When Marie and Pierre Curie discovered Radium-226 in 1898, it opened up the atom’s secrets and offered hope that its mysterious radioactive rays were a miracle cure. Sobering reality replaced euphoria as radium factory workers began to die.
Radium taught the world of radiation’s dangers, yet it was not until 2005 that Congress put all aspects of radium safety oversight under the federal government. Until that time, it was primarily regulated — to varying degrees — by the states. This three-part blog series traces radium’s long unique history where states took the lead in regulating it and compensating victims.
Soon after the Curies’ discovery, radium became a consumer and medical sensation. Its radiation reduced tumor growth, and researchers found somewhat elevated levels of radiation at some medicinal spas, such as Saratoga Springs, N. Y., and Hot Springs, Ark. Conclusion? Radiation was a life saver. One physician claimed that radium’s “radiation prevents insanity, rouses noble emotions, retards old age, and creates a splendid youthful joyous life.”
Manufacturers hawked quack products they claimed were laced with radium as a miracle cure and status symbol: elixirs, kitchenware, clothes, pillows, razor blades, and cigarette holders, even condoms. Radium’s luminescent properties also made possible glow-in-the-dark paint for watch dials.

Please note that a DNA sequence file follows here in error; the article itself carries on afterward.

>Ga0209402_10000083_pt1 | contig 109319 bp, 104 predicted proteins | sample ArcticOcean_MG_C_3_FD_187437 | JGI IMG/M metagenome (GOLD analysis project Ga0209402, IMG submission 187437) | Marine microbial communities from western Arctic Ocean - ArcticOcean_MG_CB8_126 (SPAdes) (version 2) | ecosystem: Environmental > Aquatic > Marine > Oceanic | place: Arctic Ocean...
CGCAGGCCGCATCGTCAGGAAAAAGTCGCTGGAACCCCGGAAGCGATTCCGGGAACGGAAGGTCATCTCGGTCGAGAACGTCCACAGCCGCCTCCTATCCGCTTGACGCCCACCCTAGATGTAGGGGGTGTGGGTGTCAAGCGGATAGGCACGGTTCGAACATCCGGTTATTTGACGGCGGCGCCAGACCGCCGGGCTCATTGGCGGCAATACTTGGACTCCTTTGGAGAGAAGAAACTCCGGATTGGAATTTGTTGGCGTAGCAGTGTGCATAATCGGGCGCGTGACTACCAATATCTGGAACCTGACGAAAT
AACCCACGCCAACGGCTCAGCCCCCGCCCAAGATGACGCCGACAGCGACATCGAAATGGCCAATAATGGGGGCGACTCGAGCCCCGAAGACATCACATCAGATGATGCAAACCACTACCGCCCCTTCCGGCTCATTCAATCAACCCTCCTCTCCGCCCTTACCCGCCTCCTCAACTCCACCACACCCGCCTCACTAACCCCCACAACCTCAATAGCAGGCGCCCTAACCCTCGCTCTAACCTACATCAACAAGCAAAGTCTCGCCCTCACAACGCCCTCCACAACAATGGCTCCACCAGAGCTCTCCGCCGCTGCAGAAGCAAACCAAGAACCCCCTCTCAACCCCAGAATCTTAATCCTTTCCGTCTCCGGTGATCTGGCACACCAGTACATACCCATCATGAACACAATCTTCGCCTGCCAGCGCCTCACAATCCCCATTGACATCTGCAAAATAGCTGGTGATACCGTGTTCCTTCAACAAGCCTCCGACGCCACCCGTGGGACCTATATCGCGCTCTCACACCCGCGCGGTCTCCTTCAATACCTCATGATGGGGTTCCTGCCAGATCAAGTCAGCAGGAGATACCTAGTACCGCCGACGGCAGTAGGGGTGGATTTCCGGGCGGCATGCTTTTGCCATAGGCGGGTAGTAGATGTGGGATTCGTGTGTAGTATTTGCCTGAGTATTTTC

In 1925, the New York Times reported one of the earliest instances of radiation-induced cancer. Its victims were young women—watch-dial painters in New Jersey, Connecticut and Illinois. The intricate work required them to “lip point” their brushes by licking them. Infections and cancers of the jaw followed from the ingested radium. The isotope’s bone-seeking properties and long half-life made it particularly dangerous. (The time required for the radioactivity to decrease by one-half is referred to as the half-life. The half-life of Ra-226 is about 1,600 years.)
The tragic story of the “radium girls” transformed radiation’s image from panacea to poison. Public discussion turned to compensating victims and limiting radium exposures—duties that usually fell to state courts and agencies. In New Jersey, reformers won their fight for a law allowing compensation for “radium necrosis.”
State labor and health agencies were able to halt lip pointing, but their power over industry was sometimes limited. For example, the New Jersey Labor Department issued to U.S. Radium Corporation an order to tighten safety for its dial painters — “comply or close.” It closed and moved elsewhere.
Federal agencies mostly deferred to state authority over radium. They issued studies, organized conferences, and developed voluntary safe work practices. The Federal Trade Commission had some influence in shutting down falsely advertised products, such as the “fountain of youth” tonic Radithor, but safety assurance was a state prerogative.
With World War II, change came as nuclear reactors of the U.S. wartime atomic program flooded the world with new isotopes, reducing to near insignificance radium’s commercial and medical applications. The Curies’ Nobel-Prize discovery was about to become an afterthought.
Part II will be posted on Wednesday.